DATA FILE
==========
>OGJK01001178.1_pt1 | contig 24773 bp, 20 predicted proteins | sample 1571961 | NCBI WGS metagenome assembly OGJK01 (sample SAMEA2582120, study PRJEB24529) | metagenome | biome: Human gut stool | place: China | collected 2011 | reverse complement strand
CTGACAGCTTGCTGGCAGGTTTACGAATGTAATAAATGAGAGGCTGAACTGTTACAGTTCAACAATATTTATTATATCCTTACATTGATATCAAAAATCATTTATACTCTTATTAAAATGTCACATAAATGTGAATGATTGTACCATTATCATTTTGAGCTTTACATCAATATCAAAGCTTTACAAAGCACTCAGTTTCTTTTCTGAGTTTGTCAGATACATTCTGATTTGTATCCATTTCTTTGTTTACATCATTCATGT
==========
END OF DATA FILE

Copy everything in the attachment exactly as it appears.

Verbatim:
>OGJK01001178.1_pt1 | contig 24773 bp, 20 predicted proteins | sample 1571961 | NCBI WGS metagenome assembly OGJK01 (sample SAMEA2582120, study PRJEB24529) | metagenome | biome: Human gut stool | place: China | collected 2011 | reverse complement strand
CTGACAGCTTGCTGGCAGGTTTACGAATGTAATAAATGAGAGGCTGAACTGTTACAGTTCAACAATATTTATTATATCCTTACATTGATATCAAAAATCATTTATACTCTTATTAAAATGTCACATAAATGTGAATGATTGTACCATTATCATTTTGAGCTTTACATCAATATCAAAGCTTTACAAAGCACTCAGTTTCTTTTCTGAGTTTGTCAGATACATTCTGATTTGTATCCATTTCTTTGTTTACATCATTCATGT